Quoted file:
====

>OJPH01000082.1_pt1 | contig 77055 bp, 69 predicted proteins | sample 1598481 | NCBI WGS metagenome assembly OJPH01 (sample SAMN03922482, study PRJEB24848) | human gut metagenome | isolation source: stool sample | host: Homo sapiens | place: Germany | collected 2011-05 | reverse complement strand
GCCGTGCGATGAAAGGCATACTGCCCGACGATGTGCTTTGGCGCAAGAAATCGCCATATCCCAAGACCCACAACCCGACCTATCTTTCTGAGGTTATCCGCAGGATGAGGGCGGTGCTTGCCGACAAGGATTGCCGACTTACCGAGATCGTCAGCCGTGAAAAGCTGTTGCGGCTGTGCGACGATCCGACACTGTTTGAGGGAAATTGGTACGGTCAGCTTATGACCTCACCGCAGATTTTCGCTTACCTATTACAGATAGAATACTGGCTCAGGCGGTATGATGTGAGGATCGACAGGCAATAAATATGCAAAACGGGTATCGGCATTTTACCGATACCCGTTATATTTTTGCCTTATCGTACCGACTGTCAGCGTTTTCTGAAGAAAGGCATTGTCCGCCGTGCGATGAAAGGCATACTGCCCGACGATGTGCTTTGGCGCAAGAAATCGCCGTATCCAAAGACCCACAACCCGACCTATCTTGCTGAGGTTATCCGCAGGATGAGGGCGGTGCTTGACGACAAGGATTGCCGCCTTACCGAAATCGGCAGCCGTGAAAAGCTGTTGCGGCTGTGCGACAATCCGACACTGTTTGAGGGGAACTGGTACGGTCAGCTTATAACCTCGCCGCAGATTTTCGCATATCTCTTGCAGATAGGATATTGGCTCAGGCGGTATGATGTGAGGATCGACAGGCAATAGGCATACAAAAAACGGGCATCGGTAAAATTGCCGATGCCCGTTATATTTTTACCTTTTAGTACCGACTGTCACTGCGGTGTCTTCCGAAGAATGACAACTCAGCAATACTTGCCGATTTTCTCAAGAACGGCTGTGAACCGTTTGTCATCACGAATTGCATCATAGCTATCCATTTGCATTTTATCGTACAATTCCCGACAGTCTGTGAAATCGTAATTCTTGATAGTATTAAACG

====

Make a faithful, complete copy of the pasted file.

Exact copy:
>OJPH01000082.1_pt1 | contig 77055 bp, 69 predicted proteins | sample 1598481 | NCBI WGS metagenome assembly OJPH01 (sample SAMN03922482, study PRJEB24848) | human gut metagenome | isolation source: stool sample | host: Homo sapiens | place: Germany | collected 2011-05 | reverse complement strand
GCCGTGCGATGAAAGGCATACTGCCCGACGATGTGCTTTGGCGCAAGAAATCGCCATATCCCAAGACCCACAACCCGACCTATCTTTCTGAGGTTATCCGCAGGATGAGGGCGGTGCTTGCCGACAAGGATTGCCGACTTACCGAGATCGTCAGCCGTGAAAAGCTGTTGCGGCTGTGCGACGATCCGACACTGTTTGAGGGAAATTGGTACGGTCAGCTTATGACCTCACCGCAGATTTTCGCTTACCTATTACAGATAGAATACTGGCTCAGGCGGTATGATGTGAGGATCGACAGGCAATAAATATGCAAAACGGGTATCGGCATTTTACCGATACCCGTTATATTTTTGCCTTATCGTACCGACTGTCAGCGTTTTCTGAAGAAAGGCATTGTCCGCCGTGCGATGAAAGGCATACTGCCCGACGATGTGCTTTGGCGCAAGAAATCGCCGTATCCAAAGACCCACAACCCGACCTATCTTGCTGAGGTTATCCGCAGGATGAGGGCGGTGCTTGACGACAAGGATTGCCGCCTTACCGAAATCGGCAGCCGTGAAAAGCTGTTGCGGCTGTGCGACAATCCGACACTGTTTGAGGGGAACTGGTACGGTCAGCTTATAACCTCGCCGCAGATTTTCGCATATCTCTTGCAGATAGGATATTGGCTCAGGCGGTATGATGTGAGGATCGACAGGCAATAGGCATACAAAAAACGGGCATCGGTAAAATTGCCGATGCCCGTTATATTTTTACCTTTTAGTACCGACTGTCACTGCGGTGTCTTCCGAAGAATGACAACTCAGCAATACTTGCCGATTTTCTCAAGAACGGCTGTGAACCGTTTGTCATCACGAATTGCATCATAGCTATCCATTTGCATTTTATCGTACAATTCCCGACAGTCTGTGAAATCGTAATTCTTGATAGTATTAAACG